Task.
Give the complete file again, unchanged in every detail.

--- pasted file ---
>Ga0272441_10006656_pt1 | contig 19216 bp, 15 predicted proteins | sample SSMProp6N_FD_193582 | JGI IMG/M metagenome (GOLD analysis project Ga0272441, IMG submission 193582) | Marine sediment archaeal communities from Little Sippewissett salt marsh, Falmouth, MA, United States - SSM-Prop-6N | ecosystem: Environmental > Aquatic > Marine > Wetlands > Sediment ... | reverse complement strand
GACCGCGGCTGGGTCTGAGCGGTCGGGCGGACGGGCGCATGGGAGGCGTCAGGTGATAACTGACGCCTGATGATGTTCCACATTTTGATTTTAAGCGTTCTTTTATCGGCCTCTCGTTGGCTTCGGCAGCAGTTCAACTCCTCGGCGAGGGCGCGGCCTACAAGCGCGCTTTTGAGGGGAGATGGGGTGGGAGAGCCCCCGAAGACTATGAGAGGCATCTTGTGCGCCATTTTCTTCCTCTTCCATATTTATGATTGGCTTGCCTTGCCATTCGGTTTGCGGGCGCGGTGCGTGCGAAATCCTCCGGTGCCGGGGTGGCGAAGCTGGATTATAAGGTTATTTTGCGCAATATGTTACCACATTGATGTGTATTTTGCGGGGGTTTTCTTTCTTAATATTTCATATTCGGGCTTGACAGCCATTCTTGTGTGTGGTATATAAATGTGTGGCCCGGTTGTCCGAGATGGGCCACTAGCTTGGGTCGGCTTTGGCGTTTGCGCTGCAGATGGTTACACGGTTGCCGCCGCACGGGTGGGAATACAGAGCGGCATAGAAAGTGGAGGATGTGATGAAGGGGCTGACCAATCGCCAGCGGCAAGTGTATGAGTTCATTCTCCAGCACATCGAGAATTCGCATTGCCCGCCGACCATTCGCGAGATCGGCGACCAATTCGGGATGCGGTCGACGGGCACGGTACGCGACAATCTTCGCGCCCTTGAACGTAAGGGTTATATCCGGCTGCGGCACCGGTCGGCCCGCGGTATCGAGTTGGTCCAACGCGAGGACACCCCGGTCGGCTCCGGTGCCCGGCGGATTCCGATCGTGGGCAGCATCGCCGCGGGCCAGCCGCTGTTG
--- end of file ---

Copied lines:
>Ga0272441_10006656_pt1 | contig 19216 bp, 15 predicted proteins | sample SSMProp6N_FD_193582 | JGI IMG/M metagenome (GOLD analysis project Ga0272441, IMG submission 193582) | Marine sediment archaeal communities from Little Sippewissett salt marsh, Falmouth, MA, United States - SSM-Prop-6N | ecosystem: Environmental > Aquatic > Marine > Wetlands > Sediment ... | reverse complement strand
GACCGCGGCTGGGTCTGAGCGGTCGGGCGGACGGGCGCATGGGAGGCGTCAGGTGATAACTGACGCCTGATGATGTTCCACATTTTGATTTTAAGCGTTCTTTTATCGGCCTCTCGTTGGCTTCGGCAGCAGTTCAACTCCTCGGCGAGGGCGCGGCCTACAAGCGCGCTTTTGAGGGGAGATGGGGTGGGAGAGCCCCCGAAGACTATGAGAGGCATCTTGTGCGCCATTTTCTTCCTCTTCCATATTTATGATTGGCTTGCCTTGCCATTCGGTTTGCGGGCGCGGTGCGTGCGAAATCCTCCGGTGCCGGGGTGGCGAAGCTGGATTATAAGGTTATTTTGCGCAATATGTTACCACATTGATGTGTATTTTGCGGGGGTTTTCTTTCTTAATATTTCATATTCGGGCTTGACAGCCATTCTTGTGTGTGGTATATAAATGTGTGGCCCGGTTGTCCGAGATGGGCCACTAGCTTGGGTCGGCTTTGGCGTTTGCGCTGCAGATGGTTACACGGTTGCCGCCGCACGGGTGGGAATACAGAGCGGCATAGAAAGTGGAGGATGTGATGAAGGGGCTGACCAATCGCCAGCGGCAAGTGTATGAGTTCATTCTCCAGCACATCGAGAATTCGCATTGCCCGCCGACCATTCGCGAGATCGGCGACCAATTCGGGATGCGGTCGACGGGCACGGTACGCGACAATCTTCGCGCCCTTGAACGTAAGGGTTATATCCGGCTGCGGCACCGGTCGGCCCGCGGTATCGAGTTGGTCCAACGCGAGGACACCCCGGTCGGCTCCGGTGCCCGGCGGATTCCGATCGTGGGCAGCATCGCCGCGGGCCAGCCGCTGTTG